Failure to Launch


In the search for a fresh take on what is obviously perceived to be a tired genre, screenwriters have recently taken the plots of romantic comedies to further and further depths of stupidity. Failure to Launch continues this disappointing trend, perpetuating the slide in quality of this once-beloved form.

Failure to LaunchIt used to be that a man and a woman would meet one day, perhaps in somewhat quirky circumstances, or in a minor misunderstanding of some sort, then spend 90 minutes sorting it out before finally ending together in a moment the audience always knew was coming and would respond to with a light-hearted smile of contentment. This worked for years, but seemingly is no longer enough. Failure to Launch starts with the most absurd of premises – the woman with an imaginary job who must force a man to love her to fulfil her contract, and the man with seemingly no job at all but enough money to buy a Porsche and live a porn-star lifestyle – and actually gets worse after that. It’s almost as if the writers were trying to write the worst movie imaginable, although admittedly they are let down by an appalling lack of chemistry between the two stars.

Matthew McConaughey (Tripp) and Sarah Jessica Parker (Paula) have both carried romantic comedies before (How to Lose a Guy in 10 Days, The Wedding Planner and ‘Sex and the City’ respectively), and yet they wander around in Failure to Launch feigning interest in each other for the cameras but never creating any tension or spark. Admittedly, McConaughey’s romcoms haven’t been good, but ‘Sex and the City’ is an icon of its time, and yet Parker performs well below her best. When they do finally get their wires uncrossed, it comes in a moment of such absurdity and so against the trend of what has led to it, one suspects no-one could have convinced a tired and disinterested audience to care, but certainly others would at least have tried.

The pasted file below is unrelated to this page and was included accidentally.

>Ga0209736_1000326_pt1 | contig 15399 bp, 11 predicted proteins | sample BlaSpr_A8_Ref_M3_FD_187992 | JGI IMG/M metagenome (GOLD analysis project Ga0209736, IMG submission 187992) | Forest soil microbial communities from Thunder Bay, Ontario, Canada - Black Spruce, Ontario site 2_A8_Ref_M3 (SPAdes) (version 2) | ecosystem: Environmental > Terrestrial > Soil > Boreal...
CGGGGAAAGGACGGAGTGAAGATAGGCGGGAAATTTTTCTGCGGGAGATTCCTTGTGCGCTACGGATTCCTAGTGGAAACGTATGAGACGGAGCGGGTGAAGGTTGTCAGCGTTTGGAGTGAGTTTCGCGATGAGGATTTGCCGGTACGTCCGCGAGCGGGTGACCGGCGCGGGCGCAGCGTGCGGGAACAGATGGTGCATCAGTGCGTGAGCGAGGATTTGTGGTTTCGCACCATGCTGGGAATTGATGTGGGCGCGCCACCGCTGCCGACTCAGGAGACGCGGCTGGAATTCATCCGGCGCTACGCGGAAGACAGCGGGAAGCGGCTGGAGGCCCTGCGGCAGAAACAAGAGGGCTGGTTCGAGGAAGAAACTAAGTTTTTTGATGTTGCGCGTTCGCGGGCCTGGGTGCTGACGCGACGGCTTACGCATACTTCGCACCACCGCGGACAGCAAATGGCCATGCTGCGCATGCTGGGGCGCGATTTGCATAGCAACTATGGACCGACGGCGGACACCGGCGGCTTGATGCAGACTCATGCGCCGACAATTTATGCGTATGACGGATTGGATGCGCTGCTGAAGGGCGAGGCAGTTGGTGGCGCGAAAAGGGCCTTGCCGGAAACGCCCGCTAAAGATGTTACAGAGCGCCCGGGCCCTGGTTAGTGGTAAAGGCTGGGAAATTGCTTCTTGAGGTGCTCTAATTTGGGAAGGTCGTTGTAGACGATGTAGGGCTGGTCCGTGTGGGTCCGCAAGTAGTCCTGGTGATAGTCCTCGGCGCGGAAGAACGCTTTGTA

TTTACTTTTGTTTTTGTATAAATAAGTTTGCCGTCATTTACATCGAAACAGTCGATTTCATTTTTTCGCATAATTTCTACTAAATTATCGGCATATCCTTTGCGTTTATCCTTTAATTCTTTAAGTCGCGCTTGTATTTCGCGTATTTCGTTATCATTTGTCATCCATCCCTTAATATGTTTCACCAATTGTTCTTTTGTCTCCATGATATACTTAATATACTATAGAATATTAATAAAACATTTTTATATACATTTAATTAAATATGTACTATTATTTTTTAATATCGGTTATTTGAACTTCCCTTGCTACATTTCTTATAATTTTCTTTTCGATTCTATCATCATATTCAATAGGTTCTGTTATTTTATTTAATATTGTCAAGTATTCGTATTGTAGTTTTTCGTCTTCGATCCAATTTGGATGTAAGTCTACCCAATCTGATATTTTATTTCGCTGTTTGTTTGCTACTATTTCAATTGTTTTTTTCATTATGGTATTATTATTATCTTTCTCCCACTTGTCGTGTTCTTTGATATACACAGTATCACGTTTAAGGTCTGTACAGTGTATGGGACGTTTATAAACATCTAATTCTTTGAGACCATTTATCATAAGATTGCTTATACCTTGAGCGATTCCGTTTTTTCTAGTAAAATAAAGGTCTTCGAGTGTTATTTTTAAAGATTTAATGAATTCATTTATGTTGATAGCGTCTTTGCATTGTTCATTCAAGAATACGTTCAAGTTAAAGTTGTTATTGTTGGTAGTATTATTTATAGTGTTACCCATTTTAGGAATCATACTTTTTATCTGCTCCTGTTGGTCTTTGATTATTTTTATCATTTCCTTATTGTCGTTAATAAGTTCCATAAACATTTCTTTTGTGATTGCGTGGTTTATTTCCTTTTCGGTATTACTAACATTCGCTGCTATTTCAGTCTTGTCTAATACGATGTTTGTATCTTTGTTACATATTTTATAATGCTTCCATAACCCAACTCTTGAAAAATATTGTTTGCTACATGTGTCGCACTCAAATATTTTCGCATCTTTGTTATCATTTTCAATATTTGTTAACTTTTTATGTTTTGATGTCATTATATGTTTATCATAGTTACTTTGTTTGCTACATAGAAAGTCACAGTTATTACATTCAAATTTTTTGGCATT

It seems Director Tom Dey was also suffering from a case of the ‘no shows’, as there are moments that just slip away that should have been capitalised on (usually involving Kathy Bates or Zooey Deschanel, both of whom are excellent but are debased by their appearances here), and other sequences that shoud have never have been filmed, or at least should never have left the editing suite intact. One such is the ethical dilemma of whether Paula has crossed over into prostitution, which is signposted throughout by herself and other characters as it should be, but later dismissed in favour of not requiring anything difficult of either the characters or the audience. This is blatantly dishonest, and smacks of arrogance or disinterest or both. Why set up an issue if you’re not going to deal with it? You can’t have it both ways.

When the ‘comedy’ component of the genre title is so obviously lacking that artificially inserted and uncomfortably put together scenes of animals biting our hero are required to provide amusement, it must have been a clue to somebody in Hollywood that a moment of pause and reconsideration may have been in order before signing off on all the money. Yet Failure to Launch was always going to pay its debts (and is – having cost US$50 million plus marketing, it has so far taken just under $100 million worldwide), due to the fanbase Parker accrued in her years leading the ‘Sex and the City’ cast, and it seems the little things were overlooked in the rush to the bank. Little things like plot, script, chemistry between the stars, wit, intelligence and good taste.

Rating: 0.5 stars
Review by Mark Lavercombe, 16th April 2006
Hoopla Factor: 0.5 stars

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